The Point Bonita Lighthouse was first lit on May 2, 1855.
Lens: Fixed, second-order Fresnel purchased from Paris for $7,000. First fog signal used on the U.S. West Coast was at Point Bonita. An Army-surplus, eight-foot long, 24-pounder siege gun from the Benicia Arsenal. The "fog signal" was operated by a new keeper, one Sgt. Maloney, U.S. Army Ret., who fired the gun every half-hour during foggy weather starting August 8, 1856.

This photo looks across the suspension bridge, towards the lighthouse. Another unique feature of Point Bonita: it is the only American lighthouse to be reached by a suspension bridge. A replica of the Golden Gate Bridge, naturally. The original lens room was moved from the 1855 cliff-top site to its current location in 1877. The lens room contains the second-order, French-built lens with a "fixed" characteristic (light was on constantly, no flashes). In 1855, Point Bonita's light was unique to the area so there was no need to distinguish it from other lights. A lighthouse was identified by a unique pattern of light flashes, separated by periods of dark. That came latter for this light. Point Bonita shares a feature with the Frallon Island light, both have iron gargoyles in the form of American eagles at each of the rain spouts.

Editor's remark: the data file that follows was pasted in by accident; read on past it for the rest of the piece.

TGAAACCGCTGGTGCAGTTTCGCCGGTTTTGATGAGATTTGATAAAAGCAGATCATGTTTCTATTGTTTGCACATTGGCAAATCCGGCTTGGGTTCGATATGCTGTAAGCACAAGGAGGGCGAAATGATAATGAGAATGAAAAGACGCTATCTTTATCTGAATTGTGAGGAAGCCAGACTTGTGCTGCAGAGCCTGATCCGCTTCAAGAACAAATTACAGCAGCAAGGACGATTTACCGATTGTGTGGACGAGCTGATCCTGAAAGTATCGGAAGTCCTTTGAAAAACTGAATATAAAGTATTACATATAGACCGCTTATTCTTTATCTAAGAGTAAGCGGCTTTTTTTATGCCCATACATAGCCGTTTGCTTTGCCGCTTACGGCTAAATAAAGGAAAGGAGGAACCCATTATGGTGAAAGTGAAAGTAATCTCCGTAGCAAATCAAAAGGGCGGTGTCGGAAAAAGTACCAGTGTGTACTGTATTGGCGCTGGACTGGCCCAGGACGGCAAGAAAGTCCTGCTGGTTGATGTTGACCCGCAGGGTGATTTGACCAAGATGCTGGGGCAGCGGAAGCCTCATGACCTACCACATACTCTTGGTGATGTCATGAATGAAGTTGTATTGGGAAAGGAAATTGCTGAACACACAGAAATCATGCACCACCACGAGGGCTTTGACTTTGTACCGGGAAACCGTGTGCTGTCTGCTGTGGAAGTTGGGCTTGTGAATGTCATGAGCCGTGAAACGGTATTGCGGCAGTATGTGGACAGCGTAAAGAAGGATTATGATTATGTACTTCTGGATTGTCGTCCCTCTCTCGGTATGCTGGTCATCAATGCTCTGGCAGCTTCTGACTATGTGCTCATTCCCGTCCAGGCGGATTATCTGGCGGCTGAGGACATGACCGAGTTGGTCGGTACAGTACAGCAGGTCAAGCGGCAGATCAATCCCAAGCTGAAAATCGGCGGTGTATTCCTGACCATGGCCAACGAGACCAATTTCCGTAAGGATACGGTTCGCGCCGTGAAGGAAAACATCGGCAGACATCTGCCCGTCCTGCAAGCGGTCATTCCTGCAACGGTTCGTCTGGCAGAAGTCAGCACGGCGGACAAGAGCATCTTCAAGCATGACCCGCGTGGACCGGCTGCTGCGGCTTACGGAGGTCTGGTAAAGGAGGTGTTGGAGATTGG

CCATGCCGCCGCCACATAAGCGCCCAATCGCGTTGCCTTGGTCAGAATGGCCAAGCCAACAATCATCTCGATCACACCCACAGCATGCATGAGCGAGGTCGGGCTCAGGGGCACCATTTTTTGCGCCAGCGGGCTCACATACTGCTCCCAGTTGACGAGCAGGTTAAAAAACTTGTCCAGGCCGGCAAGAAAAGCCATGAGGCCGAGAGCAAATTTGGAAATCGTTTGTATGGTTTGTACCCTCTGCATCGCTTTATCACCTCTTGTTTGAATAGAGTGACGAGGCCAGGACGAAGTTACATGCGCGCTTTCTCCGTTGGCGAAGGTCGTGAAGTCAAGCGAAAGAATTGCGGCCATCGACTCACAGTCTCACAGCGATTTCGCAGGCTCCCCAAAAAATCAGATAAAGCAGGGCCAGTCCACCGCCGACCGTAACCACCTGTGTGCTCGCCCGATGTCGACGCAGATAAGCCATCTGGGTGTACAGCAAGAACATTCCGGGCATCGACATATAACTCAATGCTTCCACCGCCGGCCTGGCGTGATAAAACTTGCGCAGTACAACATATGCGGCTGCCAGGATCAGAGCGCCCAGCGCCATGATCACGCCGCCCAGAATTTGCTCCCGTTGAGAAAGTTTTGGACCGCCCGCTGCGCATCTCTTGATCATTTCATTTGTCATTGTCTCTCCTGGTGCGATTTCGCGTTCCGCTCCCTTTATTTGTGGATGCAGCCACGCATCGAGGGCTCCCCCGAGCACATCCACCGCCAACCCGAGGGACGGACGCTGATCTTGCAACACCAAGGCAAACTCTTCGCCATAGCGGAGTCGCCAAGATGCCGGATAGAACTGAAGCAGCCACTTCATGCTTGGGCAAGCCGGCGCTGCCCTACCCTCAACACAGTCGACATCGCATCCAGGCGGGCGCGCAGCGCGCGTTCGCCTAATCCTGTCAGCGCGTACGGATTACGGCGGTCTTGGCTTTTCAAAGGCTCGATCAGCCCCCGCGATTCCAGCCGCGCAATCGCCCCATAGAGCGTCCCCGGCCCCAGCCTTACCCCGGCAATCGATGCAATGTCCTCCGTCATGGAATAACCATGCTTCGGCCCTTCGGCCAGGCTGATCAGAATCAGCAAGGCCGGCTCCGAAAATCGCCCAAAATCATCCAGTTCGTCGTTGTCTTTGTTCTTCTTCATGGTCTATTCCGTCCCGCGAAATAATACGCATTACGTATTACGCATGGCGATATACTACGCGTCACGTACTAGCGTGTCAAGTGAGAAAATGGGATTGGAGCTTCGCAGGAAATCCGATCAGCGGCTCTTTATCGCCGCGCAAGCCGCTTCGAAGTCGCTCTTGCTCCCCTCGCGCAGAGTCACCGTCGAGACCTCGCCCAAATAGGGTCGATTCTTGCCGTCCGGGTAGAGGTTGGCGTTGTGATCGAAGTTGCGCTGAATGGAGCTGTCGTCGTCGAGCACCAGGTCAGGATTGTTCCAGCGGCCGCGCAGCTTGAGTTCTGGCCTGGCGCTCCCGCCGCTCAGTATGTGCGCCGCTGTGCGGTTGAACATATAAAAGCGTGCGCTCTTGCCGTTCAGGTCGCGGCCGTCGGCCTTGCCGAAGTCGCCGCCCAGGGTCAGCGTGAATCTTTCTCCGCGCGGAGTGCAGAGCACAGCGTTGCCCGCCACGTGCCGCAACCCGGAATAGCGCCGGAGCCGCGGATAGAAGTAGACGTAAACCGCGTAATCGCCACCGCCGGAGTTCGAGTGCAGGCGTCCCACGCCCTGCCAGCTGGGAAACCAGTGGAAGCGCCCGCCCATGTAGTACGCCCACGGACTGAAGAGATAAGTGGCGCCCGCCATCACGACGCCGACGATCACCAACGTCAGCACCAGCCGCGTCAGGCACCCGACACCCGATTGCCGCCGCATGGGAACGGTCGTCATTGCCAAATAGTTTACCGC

This is an example of an "oops." The arrow points to the original, 1855 location for the Point Bonita Lighthouse. A site high on the cliff top, a breath-taking 306 feet above the sea, was chosen for the lighthouse by the 12th District Lighthouse Inspector, Campbell Graham. On the East Coast, taller sites were better sites for lighthouses. However, this rule of thumb didn't fit the West Coast where taller means foggier. By the 1860s, the local fog pattern had been discovered. At 300 feet above sea level, the lighthouse was often covered by high fog so dense that its second-order lens was invisible from the straights below. In 1877, after many construction challenges, including the need for a handcarved, 118-foot long, hard-rock tunnel, the lighthouse was moved to its current location.


Point Bonita Lighthouse is managed by the National Parks Service and for additional information you can visit